Robert Redford narrates Will Parrinello, John Antonelli and Tom Dusenbery’s The New Environmentalists (image above), a collection of portraits of activists from around the world who have won the prestigious Goldman Environmental Prize. “What connects the six crusaders featured in the documentary,” wrote Julian Guthrie in the San Francisco Chronicle last year, “is a refusal to listen to the word ‘no’ and an unrelenting drive that pitted them against formidable — and at times dangerous — adversaries.”
We’ve redone our Watch page to make it much easier for you to find films playing on MUBI’s VOD platform. The page is considerably more interactive—you can even watch trailers there directly. We’ve also made our searching options far more robust, so you can always find what you’re looking for or discover something exciting to watch, whether you’re searching by genre, film name, cast and crew members, popularity, by country (long requested by the community) or by scads of other search and filter options. (Want to find the free films? Easy. Want to find the films we’re showing made between 1905 and 1925? Easy. Want to find the films we’re showing in the Inuktitut language?…You get the picture.)
An extra special bonus for our users in the US: we now show films available on Netflix Instant, so you can easily keep track of your favorites, rate and review and comment on things you’ve seen, see what’s showing now on Netflix, pop over there to watch stuff, and come back to MUBI to discuss.
Conversations this International Day of Peace will this year undoubtedly be focused on Palestinians’ bid for UN membership, the latest development in the decades-old Israel-Palestine conflict. Brazilian filmmaker Julia Bacha has spent years in the Middle East and, as she notes at the top of her recent TED Talk, one of the most common questions she’s asked is, “Where are the Palestinian Ghandis?”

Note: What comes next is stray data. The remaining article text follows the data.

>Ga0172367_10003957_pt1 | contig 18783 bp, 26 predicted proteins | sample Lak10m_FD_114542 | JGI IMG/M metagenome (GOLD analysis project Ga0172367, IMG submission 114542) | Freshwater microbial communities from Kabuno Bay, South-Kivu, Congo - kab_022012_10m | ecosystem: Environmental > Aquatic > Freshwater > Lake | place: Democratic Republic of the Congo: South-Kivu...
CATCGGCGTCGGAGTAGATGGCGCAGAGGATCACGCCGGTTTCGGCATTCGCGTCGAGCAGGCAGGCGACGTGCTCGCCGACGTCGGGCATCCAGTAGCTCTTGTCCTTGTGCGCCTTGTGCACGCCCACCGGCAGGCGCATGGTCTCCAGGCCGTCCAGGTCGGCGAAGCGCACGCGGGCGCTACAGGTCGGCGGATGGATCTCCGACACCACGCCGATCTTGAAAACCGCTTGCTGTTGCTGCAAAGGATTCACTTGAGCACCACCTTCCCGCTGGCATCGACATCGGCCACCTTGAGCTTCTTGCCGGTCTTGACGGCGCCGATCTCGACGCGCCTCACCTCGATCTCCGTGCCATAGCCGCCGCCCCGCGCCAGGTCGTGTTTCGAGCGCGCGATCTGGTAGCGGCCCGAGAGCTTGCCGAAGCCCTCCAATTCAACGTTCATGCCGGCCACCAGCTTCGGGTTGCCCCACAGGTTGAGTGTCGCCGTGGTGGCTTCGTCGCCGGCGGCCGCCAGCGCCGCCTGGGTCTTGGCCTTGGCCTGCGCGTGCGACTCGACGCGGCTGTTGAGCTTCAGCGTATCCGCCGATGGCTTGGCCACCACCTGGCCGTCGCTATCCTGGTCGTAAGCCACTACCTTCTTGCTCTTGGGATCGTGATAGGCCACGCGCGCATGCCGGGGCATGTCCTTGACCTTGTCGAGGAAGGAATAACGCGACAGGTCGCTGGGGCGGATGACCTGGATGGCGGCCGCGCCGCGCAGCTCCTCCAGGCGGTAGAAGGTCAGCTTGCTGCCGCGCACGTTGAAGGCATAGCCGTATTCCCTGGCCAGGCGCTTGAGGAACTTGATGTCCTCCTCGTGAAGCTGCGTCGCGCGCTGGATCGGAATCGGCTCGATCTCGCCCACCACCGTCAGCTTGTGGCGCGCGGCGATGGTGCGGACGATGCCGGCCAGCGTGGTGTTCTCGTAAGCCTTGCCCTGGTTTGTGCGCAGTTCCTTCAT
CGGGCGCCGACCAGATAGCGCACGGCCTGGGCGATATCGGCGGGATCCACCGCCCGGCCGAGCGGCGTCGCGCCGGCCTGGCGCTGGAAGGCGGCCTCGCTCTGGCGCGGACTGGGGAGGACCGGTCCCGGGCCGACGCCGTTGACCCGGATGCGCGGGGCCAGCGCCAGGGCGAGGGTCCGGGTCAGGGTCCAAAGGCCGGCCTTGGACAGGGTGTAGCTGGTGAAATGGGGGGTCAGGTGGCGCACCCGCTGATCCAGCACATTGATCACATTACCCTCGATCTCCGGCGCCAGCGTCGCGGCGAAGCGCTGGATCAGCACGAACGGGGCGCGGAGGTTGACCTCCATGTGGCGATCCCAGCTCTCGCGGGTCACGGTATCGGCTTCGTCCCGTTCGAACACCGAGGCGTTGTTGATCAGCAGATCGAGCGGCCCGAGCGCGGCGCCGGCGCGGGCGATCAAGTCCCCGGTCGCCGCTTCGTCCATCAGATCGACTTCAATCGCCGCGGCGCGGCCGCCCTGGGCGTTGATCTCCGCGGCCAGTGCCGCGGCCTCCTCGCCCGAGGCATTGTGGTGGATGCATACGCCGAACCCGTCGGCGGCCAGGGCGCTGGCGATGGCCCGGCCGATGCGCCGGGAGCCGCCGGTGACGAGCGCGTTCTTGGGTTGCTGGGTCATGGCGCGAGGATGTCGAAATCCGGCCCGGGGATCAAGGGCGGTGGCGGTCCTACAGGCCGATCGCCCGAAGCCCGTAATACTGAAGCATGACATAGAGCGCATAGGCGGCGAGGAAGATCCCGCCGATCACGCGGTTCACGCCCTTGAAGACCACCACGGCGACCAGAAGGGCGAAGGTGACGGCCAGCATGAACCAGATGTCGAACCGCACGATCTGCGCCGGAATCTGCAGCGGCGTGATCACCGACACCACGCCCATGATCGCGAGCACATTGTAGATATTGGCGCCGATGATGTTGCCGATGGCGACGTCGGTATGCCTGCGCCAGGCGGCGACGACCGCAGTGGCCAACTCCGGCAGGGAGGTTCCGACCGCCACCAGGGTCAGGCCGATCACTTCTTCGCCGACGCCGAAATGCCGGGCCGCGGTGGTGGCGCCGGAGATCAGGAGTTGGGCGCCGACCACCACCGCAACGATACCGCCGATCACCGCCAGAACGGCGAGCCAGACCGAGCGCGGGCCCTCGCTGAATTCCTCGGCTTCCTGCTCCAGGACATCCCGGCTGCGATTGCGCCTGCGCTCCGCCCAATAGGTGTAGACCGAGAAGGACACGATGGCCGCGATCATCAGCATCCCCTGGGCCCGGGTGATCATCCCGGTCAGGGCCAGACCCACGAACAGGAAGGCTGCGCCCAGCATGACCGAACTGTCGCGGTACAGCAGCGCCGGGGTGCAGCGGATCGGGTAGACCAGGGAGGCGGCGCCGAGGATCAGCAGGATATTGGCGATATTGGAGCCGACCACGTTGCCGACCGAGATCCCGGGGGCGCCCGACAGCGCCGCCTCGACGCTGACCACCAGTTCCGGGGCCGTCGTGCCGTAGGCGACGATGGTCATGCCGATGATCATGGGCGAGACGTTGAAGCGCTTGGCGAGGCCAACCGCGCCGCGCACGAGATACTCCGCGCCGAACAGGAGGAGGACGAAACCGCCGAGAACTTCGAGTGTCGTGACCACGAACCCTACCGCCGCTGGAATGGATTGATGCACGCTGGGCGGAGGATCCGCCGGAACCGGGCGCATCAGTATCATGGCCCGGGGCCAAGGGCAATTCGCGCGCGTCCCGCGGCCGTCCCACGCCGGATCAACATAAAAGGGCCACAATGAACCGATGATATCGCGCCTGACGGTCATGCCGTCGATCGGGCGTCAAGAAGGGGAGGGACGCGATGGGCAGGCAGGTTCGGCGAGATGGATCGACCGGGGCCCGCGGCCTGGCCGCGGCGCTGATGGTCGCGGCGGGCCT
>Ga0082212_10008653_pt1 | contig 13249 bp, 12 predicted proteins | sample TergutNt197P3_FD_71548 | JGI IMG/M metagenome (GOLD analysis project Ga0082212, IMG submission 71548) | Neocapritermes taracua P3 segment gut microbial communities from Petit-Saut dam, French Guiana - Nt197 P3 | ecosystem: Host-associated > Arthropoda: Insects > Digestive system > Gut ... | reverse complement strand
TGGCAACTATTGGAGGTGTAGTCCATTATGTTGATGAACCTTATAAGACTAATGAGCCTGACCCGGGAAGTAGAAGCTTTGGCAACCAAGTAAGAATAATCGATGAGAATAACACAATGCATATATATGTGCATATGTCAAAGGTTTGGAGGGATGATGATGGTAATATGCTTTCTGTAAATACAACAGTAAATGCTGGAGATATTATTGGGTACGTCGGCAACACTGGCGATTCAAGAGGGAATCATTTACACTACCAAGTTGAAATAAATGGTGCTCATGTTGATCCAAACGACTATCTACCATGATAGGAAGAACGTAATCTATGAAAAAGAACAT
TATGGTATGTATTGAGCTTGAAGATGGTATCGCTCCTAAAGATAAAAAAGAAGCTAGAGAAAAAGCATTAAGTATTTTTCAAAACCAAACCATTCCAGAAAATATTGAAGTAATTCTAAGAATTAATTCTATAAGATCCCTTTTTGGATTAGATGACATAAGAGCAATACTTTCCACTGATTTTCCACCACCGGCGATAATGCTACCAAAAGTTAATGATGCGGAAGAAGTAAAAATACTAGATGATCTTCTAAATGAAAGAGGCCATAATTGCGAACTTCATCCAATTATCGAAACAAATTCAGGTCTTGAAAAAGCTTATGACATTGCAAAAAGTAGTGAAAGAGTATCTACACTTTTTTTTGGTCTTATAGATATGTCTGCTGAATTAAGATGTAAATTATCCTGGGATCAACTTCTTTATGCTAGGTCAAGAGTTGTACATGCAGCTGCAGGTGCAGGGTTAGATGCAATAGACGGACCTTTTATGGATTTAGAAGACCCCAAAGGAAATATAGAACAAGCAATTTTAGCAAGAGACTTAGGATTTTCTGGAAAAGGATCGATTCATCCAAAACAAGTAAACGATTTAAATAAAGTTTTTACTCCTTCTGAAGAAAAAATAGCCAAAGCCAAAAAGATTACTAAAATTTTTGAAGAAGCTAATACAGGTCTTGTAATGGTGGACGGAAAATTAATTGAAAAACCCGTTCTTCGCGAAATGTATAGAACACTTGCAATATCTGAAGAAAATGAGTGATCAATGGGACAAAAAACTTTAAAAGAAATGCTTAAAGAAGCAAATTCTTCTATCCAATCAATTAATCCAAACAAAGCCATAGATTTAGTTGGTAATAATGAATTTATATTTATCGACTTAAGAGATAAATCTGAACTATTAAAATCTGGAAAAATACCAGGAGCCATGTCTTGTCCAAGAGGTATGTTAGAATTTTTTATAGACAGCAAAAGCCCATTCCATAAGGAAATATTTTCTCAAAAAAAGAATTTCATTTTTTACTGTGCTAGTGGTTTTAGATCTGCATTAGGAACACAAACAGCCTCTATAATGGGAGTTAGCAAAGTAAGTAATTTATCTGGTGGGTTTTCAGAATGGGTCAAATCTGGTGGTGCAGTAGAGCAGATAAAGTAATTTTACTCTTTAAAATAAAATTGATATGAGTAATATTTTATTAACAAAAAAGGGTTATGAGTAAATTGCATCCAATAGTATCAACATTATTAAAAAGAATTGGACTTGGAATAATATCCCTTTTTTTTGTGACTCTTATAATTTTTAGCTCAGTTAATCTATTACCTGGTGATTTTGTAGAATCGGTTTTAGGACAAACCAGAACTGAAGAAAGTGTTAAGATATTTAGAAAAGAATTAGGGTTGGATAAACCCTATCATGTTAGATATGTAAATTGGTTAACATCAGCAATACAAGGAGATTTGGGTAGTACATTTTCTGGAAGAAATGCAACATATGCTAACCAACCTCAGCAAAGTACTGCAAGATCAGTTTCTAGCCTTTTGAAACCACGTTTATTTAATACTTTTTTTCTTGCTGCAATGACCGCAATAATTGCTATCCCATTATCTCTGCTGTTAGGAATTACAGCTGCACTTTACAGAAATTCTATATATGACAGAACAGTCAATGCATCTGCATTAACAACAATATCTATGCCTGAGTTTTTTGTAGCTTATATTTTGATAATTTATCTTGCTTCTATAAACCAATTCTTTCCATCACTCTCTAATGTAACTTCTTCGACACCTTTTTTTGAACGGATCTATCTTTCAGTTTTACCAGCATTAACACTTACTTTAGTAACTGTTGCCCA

Fact of the matter is, they exist, and they’re hard at work, trying to bring about nonviolent solutions, one confrontation at a time. In 2003, the Palestinian village of Budrus mounted a 10-month-long nonviolent protest to stop a barrier being built across their olive groves — successfully — and Bacha was there to document the saga in full as it unfolded in her film, Budrus.
Budrus is an inspiration, and for 24 hours, MUBI is teaming up with Just Vision, Typecast and Antidote Films to present the doc for free in the US, Australia and New Zealand. And, wherever you are in the world, join us on Twitter for a live Q&A with Julia Bacha at 7pm EST.
Queer Lisboa is not only the oldest film festival in Lisbon — it’s also the only festival in Portugal dedicated exclusively to screening gay, lesbian, bisexual, transgender, and transsexual themed films. The theme of this year’s edition is Transgression, and throughout its run through September 24, you can watch around a dozen films from the lineup for free.
Each year in London, Alpha-ville, the International Festival of Post-digital Culture, explores the intersection between art, technology and society. This year, we’re teaming up again to present seven works you can watch for free anywhere in the world through September 25.